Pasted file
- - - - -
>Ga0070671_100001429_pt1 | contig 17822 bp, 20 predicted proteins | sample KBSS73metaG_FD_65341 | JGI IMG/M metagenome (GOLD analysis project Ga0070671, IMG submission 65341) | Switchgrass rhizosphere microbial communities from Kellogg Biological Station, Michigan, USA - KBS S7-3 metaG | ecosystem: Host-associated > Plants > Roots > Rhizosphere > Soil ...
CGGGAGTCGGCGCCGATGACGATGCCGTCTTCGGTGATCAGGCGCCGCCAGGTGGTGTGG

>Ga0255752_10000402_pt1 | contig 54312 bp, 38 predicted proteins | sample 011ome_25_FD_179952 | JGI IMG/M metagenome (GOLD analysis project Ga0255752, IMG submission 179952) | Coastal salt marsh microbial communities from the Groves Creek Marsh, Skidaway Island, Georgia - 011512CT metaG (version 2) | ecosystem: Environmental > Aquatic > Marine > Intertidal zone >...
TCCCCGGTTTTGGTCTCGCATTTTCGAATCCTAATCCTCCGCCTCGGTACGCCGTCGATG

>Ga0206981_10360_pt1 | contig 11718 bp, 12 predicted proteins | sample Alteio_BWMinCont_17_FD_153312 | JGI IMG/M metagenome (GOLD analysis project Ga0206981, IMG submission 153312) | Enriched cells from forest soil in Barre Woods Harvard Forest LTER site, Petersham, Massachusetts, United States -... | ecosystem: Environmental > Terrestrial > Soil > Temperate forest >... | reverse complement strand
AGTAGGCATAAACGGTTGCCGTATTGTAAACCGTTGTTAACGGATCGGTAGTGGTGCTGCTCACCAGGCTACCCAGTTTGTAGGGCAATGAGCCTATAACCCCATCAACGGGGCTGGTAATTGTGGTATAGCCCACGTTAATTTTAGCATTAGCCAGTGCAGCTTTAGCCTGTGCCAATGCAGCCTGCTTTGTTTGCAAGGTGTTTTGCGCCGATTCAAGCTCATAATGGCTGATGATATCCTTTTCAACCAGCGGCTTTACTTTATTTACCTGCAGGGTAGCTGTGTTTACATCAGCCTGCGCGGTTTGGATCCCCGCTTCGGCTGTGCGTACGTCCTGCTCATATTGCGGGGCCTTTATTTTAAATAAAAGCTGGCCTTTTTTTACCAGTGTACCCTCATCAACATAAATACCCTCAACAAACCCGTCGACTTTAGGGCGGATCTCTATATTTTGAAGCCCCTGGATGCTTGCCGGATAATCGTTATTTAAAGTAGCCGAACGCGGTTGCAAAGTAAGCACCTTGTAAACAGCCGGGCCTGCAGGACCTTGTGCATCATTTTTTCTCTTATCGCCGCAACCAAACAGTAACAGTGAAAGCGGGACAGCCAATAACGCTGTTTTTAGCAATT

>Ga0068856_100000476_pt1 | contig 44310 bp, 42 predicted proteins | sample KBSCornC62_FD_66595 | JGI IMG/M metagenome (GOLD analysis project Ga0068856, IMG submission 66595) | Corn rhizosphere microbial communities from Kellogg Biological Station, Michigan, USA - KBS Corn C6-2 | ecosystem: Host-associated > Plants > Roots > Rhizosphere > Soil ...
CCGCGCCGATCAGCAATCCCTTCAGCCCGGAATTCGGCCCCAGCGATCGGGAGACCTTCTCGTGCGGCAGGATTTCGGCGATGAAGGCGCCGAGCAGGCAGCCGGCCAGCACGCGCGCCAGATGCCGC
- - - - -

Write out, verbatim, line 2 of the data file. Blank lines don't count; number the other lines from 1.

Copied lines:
CGGGAGTCGGCGCCGATGACGATGCCGTCTTCGGTGATCAGGCGCCGCCAGGTGGTGTGG